Why I Carry A Gun

Badge OPD LtA friend of mine from California recently asked me why I carry a gun. I know the anti-gun sentiment is very strong in some circles, that to some people the mere possession of a gun by anyone is offensive, and that the solution to the problem of violence is to outlaw guns. I have friends who feel this way…and yes, they’re still my friends.

In answering this question, I’ll assume my friend really wanted an answer and didn’t ask it in the manner of my ex-wife’s questions that took the form of, “Why do you need to track dirt into the house?”

Before I answer the question, I need to tell you about me. For nearly thirty years, I carried a badge and gun for a living. During those years, I saw firsthand what evil things people can do to others. I learned that there are bad men (and a few bad women) out there who will use physical violence to hurt and take advantage of those weaker than them.

I’ve seen it on battlefields on the other side of the world and on the streets of our nation’s cities. I’ve seen the results of that evil firsthand in thousands of assault, rapes and murder victims as a police officer in Oakland. I’ve seen it in a larger scale in mass graves and senseless IED bombings in Iraq.

The U.S. Army and the Oakland Police Department have given me some of the best training in the world so that I could combat that evil. For 30 years, I used that training countless times, as did my brother and sister police officers and soldiers. I know my efforts saved many lives over the years and put away many evil men.

Federal law authorizes off-duty and retired law enforcement officers to carry concealed firearms nationwide. Our lawmakers recognized the existence of the kind of evil about which I mentioned and the special abilities of off-duty and retired officers to combat it whenever and wherever it appears.

From the time I was legally authorized to do so, I carried a concealed firearm even when off-duty. I didn’t carry it openly wear a macho tee-shirt to advertise my armed status. My friend in California, who only knew me off-duty, might be surprised to know that every time she saw me—several times a week for more than ten years—I was armed. I never expected to use it off-duty and hoped I would never have to. I didn’t carry a gun because I hoped to get into a gunfight any more than I kept a fire extinguisher in my house because I hoped for a house fire or wore a seatbelt because I expected to crash my car.

Nearly 40 years ago, I chose a life path dedicated to protecting the weaker members of society from those who would do them physical harm. I didn’t chose that path because I thought I was better, tougher, or somehow morally superior. I didn’t choose that path because I wanted to inflict violence on others. I chose it because I wanted to protect.

In a more perfect world, there would be no need for people such as me. However, that is not the world as it is. I wish evil did not exist, but wishful thinking doesn’t change the reality. I’ve seen it happen in places once deemed safe: schools, churches, movie theaters, shopping malls, and our homes. If I knew exactly when and where it would occur, I could probably leave my gun in my home safe 99.9% of the time.

In retirement, I pray I will never have to face a violent individual intent upon killing or seriously injuring an innocent person. However, if the situation arises, I want to be ready to do whatever is necessary to protect innocents from harm.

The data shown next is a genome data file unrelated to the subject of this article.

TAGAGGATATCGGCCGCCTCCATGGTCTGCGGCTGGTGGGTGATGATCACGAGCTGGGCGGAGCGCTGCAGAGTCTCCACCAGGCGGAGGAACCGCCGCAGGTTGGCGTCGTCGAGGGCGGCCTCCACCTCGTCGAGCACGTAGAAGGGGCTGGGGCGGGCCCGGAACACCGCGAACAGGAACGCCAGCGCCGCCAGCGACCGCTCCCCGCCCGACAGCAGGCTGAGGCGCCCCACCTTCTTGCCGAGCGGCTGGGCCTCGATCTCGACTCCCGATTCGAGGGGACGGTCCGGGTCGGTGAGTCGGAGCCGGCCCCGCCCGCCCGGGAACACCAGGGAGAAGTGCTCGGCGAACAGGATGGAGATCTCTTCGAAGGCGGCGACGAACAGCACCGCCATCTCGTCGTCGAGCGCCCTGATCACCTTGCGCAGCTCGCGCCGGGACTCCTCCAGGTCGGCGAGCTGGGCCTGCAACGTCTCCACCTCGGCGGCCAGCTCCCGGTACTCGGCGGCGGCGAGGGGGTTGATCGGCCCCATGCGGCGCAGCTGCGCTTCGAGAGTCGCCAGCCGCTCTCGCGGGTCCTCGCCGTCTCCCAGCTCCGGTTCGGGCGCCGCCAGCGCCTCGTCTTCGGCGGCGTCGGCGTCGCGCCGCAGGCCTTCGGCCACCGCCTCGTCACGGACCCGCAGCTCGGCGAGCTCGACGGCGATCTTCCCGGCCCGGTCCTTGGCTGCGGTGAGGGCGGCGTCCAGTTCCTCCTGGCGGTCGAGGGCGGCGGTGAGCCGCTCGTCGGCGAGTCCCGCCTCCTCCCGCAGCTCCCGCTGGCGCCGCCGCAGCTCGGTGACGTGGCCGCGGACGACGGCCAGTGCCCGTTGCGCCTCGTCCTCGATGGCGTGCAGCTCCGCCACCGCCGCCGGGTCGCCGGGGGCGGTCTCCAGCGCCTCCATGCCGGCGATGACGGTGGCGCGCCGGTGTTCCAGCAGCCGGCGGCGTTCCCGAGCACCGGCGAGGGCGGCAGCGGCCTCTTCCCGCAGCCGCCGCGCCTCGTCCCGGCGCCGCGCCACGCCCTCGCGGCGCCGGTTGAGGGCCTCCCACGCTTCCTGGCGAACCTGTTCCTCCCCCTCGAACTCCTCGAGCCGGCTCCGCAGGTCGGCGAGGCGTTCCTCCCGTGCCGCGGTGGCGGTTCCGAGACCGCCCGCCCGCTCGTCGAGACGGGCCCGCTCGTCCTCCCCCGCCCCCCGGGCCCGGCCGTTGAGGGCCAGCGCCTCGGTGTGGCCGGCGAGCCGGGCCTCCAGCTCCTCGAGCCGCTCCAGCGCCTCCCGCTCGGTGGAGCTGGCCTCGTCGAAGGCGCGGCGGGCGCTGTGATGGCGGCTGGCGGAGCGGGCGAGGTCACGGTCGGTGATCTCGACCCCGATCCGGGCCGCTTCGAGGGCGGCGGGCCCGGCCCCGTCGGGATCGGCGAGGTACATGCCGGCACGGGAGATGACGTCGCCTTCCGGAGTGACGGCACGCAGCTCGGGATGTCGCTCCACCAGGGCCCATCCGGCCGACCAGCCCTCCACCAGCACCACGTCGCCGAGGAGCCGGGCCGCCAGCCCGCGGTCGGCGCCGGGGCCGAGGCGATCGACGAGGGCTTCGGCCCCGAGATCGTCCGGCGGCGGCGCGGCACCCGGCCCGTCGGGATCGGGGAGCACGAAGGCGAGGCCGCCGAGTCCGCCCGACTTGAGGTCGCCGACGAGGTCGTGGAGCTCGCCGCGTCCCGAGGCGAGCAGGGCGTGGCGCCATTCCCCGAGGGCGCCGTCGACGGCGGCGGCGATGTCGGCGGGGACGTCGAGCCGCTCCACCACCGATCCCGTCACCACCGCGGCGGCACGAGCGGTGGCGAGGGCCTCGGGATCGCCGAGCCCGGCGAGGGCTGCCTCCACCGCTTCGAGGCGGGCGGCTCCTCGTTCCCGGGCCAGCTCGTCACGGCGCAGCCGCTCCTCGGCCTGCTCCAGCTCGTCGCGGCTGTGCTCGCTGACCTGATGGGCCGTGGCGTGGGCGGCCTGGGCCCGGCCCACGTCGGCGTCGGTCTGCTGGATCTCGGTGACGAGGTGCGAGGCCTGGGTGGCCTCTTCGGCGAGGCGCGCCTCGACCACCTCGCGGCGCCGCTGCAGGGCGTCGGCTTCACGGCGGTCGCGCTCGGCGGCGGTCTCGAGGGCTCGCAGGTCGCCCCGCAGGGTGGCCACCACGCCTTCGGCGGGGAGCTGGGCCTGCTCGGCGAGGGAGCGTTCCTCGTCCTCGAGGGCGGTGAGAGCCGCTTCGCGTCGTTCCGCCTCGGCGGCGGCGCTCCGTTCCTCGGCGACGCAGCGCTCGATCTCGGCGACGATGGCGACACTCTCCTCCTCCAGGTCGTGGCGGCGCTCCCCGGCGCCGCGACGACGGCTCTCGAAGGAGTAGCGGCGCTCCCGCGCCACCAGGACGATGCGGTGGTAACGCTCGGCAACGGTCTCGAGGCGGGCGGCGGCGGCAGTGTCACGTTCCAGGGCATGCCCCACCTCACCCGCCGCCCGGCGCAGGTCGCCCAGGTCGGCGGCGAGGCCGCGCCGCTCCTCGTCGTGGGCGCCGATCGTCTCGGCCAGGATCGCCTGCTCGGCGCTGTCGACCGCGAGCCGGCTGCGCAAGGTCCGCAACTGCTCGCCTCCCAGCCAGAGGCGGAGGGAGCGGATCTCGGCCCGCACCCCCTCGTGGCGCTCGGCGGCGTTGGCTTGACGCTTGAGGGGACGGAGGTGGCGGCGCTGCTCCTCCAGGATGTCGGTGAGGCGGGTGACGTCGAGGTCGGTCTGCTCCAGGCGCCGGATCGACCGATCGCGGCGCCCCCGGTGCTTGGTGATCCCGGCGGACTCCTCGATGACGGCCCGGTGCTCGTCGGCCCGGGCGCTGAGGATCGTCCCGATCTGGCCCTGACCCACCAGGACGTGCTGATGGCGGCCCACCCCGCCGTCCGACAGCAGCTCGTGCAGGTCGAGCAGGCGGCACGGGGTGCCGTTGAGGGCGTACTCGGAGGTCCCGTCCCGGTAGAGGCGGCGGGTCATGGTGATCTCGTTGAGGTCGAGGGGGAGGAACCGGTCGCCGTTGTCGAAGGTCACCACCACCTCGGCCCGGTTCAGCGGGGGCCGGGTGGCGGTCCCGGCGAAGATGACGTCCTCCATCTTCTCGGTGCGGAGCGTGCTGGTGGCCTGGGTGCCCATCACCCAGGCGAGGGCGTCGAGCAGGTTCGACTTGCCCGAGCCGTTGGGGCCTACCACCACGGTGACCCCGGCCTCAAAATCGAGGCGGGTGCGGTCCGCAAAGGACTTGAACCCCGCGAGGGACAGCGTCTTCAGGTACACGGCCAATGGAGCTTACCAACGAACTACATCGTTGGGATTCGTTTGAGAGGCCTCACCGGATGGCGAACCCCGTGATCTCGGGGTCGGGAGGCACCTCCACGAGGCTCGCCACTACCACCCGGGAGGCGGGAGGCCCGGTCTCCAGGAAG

That’s why I carry a gun.

11 thoughts on “Why I Carry A Gun

  1. If people didn’t have guns in America, you wouldn’t need to carry one: note Britain or Australia. And you don’t need a sub-machine gun or armour-piercing bullets. As a matter of fact both were legalized under Bush despite opposition by the heads of police departments. America sells fear better than any nation except perhaps Russia. No doubt as a police officer you can agree there is no reason why we have such munitions nor any reason why we don’t register all guns. Maybe you are a good person, but I know some police are not: they have guns and power and those are misused because absolute power is not a good thing.

  2. This is the best, most honest explanation I’ve heard yet about gun possession. Thank you for both your service and your integrity.
    Being a police officer never appealed to me, not for lack of respect for the job, but for a much more mundane reason. I don’t like to drive at night, and I don’t like to shoot guns. I took a course in shooting, and disliked all of it. My hands turned to hamburger. You’ve heard the old saw about not being able to hit the broad side of a barn? That was me. I hate the loud noise (thank God we live in a country where they don’t inscript women into the military; I would have PTSD by the end of the first day of battle.) Frankly, I took the class just so I would have a clue if, during direct conflict, I got a hold of a weapon. I would at least want to know to unlock it. I don’t own a gun. You wouldn’t want me to have a gun. I already have (mild) chronic PTSD from having been run over by a bus years ago. I have a temper. And I have been the target of violent characters in Berkeley and Oakland for activism in community policing.

    • Thank you, Sam, for reading this and your comments. I too, appreciate, your honesty. One of the many things wonderful about our country is our freedom of choice. Everyone does not need to be a soldier or police officer. Those who are best suited to those roles gladly assume them and protect those who, for a variety of reasons, take up other roles in our society. I’m sure you contribute to society and your community in other ways, quite possibly doing things I had no desire to do.

Please comment or tell me what you think about this.